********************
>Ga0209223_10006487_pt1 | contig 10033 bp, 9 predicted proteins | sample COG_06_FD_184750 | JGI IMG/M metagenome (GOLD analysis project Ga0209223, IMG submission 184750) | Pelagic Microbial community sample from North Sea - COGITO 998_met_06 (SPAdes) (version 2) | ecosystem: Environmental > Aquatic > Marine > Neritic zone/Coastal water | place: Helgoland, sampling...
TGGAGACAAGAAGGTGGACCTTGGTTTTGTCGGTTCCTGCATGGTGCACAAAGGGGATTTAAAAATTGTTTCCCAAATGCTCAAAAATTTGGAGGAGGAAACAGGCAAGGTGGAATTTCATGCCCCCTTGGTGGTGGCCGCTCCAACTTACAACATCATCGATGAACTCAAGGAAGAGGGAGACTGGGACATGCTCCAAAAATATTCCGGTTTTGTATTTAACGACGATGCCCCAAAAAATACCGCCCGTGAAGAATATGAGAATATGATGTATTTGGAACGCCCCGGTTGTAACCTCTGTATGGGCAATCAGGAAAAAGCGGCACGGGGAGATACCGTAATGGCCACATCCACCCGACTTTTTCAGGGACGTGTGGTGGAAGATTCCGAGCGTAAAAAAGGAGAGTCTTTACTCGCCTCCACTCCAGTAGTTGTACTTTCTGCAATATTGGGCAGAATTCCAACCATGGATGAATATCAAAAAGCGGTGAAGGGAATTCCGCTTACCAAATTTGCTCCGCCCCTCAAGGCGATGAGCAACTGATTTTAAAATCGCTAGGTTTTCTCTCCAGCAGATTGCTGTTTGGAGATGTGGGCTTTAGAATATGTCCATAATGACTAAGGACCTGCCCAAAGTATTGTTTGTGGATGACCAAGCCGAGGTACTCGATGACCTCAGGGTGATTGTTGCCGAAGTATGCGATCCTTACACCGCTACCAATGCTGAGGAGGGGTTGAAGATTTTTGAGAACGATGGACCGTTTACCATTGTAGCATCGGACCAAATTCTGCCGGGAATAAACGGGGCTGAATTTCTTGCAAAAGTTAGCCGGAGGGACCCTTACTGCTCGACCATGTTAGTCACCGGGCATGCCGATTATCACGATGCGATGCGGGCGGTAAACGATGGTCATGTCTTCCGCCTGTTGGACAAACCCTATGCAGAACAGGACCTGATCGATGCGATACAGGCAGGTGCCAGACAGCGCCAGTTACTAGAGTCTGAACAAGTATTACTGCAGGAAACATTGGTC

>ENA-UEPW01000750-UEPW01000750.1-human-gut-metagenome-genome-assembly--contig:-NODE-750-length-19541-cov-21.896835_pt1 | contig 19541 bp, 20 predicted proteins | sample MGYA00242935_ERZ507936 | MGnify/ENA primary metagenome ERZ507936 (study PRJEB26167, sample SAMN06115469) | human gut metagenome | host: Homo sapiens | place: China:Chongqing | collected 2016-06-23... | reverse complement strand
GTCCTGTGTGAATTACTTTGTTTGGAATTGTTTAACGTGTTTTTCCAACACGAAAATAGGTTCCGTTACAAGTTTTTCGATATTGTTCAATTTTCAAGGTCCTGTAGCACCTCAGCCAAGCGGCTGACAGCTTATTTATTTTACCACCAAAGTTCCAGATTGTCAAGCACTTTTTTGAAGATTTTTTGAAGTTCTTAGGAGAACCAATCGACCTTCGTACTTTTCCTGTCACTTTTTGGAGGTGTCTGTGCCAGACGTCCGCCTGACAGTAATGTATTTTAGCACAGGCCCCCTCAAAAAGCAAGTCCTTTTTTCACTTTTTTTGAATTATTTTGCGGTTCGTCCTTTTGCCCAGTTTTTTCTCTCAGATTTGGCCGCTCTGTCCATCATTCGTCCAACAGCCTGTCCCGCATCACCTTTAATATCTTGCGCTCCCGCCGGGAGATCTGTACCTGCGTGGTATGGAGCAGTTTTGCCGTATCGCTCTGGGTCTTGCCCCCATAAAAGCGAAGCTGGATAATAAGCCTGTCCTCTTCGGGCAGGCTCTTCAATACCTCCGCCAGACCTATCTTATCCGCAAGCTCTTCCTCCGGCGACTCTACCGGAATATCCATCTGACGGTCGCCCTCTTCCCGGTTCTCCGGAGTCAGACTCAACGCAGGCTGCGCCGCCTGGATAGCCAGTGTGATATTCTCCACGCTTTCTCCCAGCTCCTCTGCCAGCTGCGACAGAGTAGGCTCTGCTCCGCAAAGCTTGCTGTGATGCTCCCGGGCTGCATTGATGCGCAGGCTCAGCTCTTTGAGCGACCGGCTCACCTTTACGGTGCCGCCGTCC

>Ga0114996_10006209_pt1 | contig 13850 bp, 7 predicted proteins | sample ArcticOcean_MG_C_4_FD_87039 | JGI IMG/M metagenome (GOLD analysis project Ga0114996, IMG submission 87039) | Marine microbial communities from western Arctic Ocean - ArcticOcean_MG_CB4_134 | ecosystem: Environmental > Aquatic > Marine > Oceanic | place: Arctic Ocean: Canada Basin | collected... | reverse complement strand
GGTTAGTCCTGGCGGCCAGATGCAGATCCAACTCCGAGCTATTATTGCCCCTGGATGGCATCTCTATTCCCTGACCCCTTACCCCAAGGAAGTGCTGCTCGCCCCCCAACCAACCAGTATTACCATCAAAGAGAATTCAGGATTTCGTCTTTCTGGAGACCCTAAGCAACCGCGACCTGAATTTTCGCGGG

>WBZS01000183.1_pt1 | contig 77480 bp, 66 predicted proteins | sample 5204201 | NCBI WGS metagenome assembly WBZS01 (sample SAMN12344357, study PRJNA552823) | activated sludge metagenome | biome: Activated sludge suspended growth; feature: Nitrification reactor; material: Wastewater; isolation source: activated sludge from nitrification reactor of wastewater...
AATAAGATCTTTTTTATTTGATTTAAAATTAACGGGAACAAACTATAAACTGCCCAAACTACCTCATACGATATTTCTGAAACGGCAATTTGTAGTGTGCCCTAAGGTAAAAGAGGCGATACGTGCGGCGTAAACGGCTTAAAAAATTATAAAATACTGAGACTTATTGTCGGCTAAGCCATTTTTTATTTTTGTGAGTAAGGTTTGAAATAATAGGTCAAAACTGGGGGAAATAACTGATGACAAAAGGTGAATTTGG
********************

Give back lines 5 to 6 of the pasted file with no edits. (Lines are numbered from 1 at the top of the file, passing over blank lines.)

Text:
>Ga0114996_10006209_pt1 | contig 13850 bp, 7 predicted proteins | sample ArcticOcean_MG_C_4_FD_87039 | JGI IMG/M metagenome (GOLD analysis project Ga0114996, IMG submission 87039) | Marine microbial communities from western Arctic Ocean - ArcticOcean_MG_CB4_134 | ecosystem: Environmental > Aquatic > Marine > Oceanic | place: Arctic Ocean: Canada Basin | collected... | reverse complement strand
GGTTAGTCCTGGCGGCCAGATGCAGATCCAACTCCGAGCTATTATTGCCCCTGGATGGCATCTCTATTCCCTGACCCCTTACCCCAAGGAAGTGCTGCTCGCCCCCCAACCAACCAGTATTACCATCAAAGAGAATTCAGGATTTCGTCTTTCTGGAGACCCTAAGCAACCGCGACCTGAATTTTCGCGGG